Understanding Shellfish Allergy

Shellfish is one of the more well-known food allergies. This allergy is typically lifelong. About 60 percent of individuals with shellfish allergy encounter their first allergic response as adults.


There are two collections of shellfish: crustacea (such as crab, shrimp, and lobster) and mollusks (such as mussels, clams, oysters, and scallops). Crustacea cause most shellfish reactions, and these tend to be severe.

Finned fish and shellfish are not associated. Being allergic to one does not necessitate that you must avoid both.

Keep a wallet-sized reference card with you of all the scientific and technical terms of your condition wherever you go with a How to Read a Shellfish Label card.

Allergic Reactions to Shellfish
Shellfish can trigger serious and possibly life-threatening allergic responses (such as anaphylaxis). Allergic reactions can be random, and even the smallest amounts of seafood can create one.

If you have a shellfish allergy, acquire and retain an epinephrine auto-injector (such as an Auvi-Q™, EpiPen®, or Adrenaclick®) with you where ever you go. Epinephrine is the first-line medication for anaphylaxis.

Avoiding Shellfish
To avoid a reaction, it is critical that you do not eat any shellfish and shellfish products at all. Regularly read food labels and ask questions about food ingredients before eating food that you have not cooked yourself.

The majority of people who are allergic to one group of shellfish are allergic to other types. Your allergist will usually recommend you avoid all kinds of seafood. If you are allergic to a specific kind of shellfish but want to eat other shellfish, talk to your physician about further allergy testing.

Bypass seafood restaurants, where there is a high risk of food cross-contact. You should also avoid touching shellfish and going to fish markets. Being in an area where shellfish are actively prepared can put you at risk, as shellfish proteins or particles could be in the steam.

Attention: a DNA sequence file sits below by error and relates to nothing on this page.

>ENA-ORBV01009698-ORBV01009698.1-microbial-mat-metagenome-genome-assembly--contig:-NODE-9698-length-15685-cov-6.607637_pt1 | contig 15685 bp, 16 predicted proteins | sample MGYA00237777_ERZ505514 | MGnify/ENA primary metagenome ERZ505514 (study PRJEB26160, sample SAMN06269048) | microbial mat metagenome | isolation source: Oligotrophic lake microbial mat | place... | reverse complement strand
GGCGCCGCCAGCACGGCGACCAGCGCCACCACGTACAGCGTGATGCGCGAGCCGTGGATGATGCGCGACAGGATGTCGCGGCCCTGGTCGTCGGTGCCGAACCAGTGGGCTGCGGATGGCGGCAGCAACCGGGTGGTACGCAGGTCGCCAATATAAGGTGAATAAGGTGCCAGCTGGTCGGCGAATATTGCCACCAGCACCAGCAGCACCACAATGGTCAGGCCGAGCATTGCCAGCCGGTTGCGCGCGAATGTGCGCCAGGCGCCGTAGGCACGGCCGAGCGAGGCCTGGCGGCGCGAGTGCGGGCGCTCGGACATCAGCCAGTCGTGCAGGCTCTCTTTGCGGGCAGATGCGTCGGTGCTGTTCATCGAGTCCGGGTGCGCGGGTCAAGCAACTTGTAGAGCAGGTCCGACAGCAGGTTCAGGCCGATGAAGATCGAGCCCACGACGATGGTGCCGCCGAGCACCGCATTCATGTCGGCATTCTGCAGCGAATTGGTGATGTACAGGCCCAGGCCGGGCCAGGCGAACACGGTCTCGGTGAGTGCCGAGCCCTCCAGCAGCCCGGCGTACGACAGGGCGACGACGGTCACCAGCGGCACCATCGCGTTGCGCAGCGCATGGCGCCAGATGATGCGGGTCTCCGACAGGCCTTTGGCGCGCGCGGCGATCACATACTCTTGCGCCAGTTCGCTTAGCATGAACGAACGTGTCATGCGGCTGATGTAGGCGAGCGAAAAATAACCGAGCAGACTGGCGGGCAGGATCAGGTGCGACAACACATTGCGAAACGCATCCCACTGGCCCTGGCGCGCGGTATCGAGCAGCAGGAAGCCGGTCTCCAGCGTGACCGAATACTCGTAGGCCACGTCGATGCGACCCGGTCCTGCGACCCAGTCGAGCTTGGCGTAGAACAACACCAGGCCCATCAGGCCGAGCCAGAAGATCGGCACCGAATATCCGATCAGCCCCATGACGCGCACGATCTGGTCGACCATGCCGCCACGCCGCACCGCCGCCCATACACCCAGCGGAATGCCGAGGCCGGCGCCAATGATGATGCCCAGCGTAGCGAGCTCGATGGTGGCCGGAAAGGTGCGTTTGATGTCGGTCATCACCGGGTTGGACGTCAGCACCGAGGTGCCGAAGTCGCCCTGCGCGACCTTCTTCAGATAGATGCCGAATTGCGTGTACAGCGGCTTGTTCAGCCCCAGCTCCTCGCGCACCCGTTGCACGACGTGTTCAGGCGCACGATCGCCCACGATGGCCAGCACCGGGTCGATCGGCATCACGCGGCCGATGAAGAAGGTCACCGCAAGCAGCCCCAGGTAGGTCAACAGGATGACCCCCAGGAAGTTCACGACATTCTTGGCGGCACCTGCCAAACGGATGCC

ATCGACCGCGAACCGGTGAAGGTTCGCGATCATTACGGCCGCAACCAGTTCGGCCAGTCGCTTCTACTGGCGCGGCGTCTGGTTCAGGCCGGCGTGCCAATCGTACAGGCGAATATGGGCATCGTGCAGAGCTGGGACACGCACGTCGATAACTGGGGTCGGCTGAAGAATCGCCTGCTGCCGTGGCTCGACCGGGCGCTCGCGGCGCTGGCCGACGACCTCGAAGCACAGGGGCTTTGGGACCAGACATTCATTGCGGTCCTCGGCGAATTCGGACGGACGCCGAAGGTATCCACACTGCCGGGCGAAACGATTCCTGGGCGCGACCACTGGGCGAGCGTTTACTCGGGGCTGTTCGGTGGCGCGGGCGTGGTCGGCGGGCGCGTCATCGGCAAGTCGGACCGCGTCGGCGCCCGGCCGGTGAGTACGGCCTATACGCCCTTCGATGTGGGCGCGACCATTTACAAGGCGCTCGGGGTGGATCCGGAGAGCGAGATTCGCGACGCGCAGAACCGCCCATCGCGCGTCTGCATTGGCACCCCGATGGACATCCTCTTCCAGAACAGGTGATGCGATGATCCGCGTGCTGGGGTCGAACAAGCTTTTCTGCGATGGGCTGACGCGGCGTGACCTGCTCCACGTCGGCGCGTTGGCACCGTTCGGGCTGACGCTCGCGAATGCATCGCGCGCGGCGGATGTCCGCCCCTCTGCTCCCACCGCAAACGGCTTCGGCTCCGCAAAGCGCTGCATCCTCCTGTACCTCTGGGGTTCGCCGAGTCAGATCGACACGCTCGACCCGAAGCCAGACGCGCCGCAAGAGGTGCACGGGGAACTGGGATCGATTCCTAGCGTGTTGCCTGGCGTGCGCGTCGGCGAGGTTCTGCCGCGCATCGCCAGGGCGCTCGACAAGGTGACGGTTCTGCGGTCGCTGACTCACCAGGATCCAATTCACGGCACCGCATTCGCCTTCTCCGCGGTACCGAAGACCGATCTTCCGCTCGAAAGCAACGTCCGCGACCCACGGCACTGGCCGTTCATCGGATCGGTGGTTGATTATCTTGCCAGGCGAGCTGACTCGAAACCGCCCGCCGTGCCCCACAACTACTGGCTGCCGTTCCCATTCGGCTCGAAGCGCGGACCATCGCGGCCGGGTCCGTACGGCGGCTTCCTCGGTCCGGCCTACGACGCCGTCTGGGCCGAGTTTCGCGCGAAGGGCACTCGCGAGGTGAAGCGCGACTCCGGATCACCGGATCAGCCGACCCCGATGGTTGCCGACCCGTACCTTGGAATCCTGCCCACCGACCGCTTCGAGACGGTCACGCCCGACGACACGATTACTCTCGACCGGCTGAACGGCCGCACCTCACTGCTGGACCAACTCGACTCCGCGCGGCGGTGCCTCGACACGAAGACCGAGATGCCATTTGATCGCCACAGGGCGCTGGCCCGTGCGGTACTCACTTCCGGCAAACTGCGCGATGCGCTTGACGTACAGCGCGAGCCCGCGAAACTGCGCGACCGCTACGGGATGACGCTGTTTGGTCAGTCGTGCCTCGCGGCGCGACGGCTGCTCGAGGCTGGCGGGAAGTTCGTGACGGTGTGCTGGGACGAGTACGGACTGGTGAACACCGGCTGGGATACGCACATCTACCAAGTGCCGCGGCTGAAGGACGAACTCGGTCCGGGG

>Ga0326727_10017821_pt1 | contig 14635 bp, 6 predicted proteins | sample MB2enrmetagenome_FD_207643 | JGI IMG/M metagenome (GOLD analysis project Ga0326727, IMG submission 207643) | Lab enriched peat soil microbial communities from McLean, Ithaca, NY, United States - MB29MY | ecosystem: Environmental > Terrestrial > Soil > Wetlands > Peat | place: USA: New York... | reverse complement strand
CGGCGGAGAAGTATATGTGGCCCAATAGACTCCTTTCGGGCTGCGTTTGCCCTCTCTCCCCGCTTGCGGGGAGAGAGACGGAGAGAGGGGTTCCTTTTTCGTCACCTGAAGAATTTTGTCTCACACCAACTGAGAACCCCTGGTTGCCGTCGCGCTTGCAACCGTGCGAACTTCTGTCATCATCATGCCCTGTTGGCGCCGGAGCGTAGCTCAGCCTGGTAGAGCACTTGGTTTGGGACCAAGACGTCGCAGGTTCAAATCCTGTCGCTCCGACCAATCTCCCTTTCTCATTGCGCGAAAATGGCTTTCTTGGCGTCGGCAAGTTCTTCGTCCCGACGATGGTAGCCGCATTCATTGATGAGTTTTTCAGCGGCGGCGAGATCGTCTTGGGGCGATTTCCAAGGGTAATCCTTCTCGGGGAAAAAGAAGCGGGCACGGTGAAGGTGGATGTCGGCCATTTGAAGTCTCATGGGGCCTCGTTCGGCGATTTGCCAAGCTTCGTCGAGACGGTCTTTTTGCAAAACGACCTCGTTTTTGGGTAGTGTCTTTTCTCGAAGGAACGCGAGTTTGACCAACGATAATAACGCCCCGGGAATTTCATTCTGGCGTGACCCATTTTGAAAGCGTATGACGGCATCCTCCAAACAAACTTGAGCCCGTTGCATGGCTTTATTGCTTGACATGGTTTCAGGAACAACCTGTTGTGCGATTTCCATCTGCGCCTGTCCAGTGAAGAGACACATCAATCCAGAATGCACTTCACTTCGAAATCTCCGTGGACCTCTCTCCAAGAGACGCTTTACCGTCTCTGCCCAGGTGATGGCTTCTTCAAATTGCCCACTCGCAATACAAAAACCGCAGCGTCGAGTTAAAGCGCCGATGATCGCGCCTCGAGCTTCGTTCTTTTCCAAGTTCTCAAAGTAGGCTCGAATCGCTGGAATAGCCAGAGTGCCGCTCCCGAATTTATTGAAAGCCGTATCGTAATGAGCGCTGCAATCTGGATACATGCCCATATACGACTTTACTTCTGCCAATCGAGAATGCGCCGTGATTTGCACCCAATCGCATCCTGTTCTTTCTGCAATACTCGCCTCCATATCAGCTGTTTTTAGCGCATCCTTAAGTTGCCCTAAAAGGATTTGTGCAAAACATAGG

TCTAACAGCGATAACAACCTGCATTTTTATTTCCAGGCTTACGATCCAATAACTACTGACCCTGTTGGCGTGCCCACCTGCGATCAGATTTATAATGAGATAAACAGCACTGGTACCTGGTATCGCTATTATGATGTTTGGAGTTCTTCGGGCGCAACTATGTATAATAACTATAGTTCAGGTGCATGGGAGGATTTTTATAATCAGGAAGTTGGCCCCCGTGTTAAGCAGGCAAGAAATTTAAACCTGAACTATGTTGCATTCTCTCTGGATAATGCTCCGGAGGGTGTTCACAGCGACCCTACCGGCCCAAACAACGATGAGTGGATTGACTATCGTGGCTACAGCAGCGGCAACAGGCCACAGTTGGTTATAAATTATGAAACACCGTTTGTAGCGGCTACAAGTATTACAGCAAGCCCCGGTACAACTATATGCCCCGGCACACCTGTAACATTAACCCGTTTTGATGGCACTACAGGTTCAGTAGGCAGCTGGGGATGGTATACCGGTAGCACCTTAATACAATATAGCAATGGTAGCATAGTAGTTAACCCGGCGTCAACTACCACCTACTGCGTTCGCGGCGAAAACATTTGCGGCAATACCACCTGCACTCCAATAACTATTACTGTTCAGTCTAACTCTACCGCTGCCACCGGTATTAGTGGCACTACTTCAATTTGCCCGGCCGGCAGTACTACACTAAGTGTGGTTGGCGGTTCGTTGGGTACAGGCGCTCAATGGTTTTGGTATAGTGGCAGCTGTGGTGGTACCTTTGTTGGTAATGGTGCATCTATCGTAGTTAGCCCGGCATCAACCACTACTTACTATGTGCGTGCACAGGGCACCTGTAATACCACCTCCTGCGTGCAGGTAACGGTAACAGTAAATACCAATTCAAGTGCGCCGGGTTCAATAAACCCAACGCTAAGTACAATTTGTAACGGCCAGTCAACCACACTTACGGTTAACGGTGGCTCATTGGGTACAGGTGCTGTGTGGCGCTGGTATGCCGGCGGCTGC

Shellfish is one of the eight major allergens that are required be listed on packaged foods sold in the U.S., as dictated by federal law.

Avoid foods that have shellfish or any of these ingredients:

  • Crawfish (crawdad, crayfish, ecrevisse)
  • Crab
  • Barnacle
  • Lobster (langouste, langoustine, Moreton Bay bugs, scampi, tomalley)
  • Krill
  • Shrimp (crevette, scampi)
  • Prawns

Your doctor may recommend you to avoid mollusks* or these ingredients:

  • Abalone
  • Clams (littleneck,cherrystone, geoduck, pismo, quahog)Cuttlefish
  • Cockle
  • Scallops
  • Limpet (lapas, opihi)
  • Mussels
  • Oysters
  • Periwinkle
  • Octopus
  • Cockle
  • Sea urchin
  • Squid (calamari)
  • Sea cucumber
  • Whelk (Turban shell)
  • Snails (escargot)

*Note: The US federal government does not demand mollusks to be completely disclosed on product labels so you will have to be careful of potential products that may have mollusks as an ingredient.

Shellfish are sometimes found in the following:

  • Cuttlefish ink
  • Glucosamine
  • Fish stock
  • Bouillabaisse
  • Seafood flavoring (e.g., crab or clam extract)
  • Surimi

What About Carrageenan?
Carrageenan, also referred to”Irish moss,” is considered not shellfish. It is a red marine algae utilized as stabilizer, anemulsifier, and thickener in several foods like dairy foods. It is harmless for most indivdiuals with food allergies.

Shellfish allergy is sometimes perplexed with iodine allergy sinceshellfish is known to include the element iodine. However iodine is not what produces the reaction in people who are allergic to shellfish. If you have a shellfish allergy, you do not need to be concered about cross-reactions with radiocontrast oriodine substance (which can comprise of iodine and is used in some radiographic therapeutic procedures).

Health Life Media Team